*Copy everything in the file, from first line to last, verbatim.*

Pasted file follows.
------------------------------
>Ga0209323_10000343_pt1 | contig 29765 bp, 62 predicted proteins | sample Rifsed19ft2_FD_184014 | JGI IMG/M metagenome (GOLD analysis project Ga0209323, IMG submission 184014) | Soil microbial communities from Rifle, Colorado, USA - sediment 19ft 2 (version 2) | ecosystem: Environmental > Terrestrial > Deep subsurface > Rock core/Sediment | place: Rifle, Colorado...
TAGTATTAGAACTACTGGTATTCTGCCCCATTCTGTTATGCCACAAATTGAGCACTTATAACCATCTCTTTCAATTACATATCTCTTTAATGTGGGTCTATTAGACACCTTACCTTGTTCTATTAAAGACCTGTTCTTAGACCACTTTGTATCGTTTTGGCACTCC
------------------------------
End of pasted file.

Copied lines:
>Ga0209323_10000343_pt1 | contig 29765 bp, 62 predicted proteins | sample Rifsed19ft2_FD_184014 | JGI IMG/M metagenome (GOLD analysis project Ga0209323, IMG submission 184014) | Soil microbial communities from Rifle, Colorado, USA - sediment 19ft 2 (version 2) | ecosystem: Environmental > Terrestrial > Deep subsurface > Rock core/Sediment | place: Rifle, Colorado...
TAGTATTAGAACTACTGGTATTCTGCCCCATTCTGTTATGCCACAAATTGAGCACTTATAACCATCTCTTTCAATTACATATCTCTTTAATGTGGGTCTATTAGACACCTTACCTTGTTCTATTAAAGACCTGTTCTTAGACCACTTTGTATCGTTTTGGCACTCC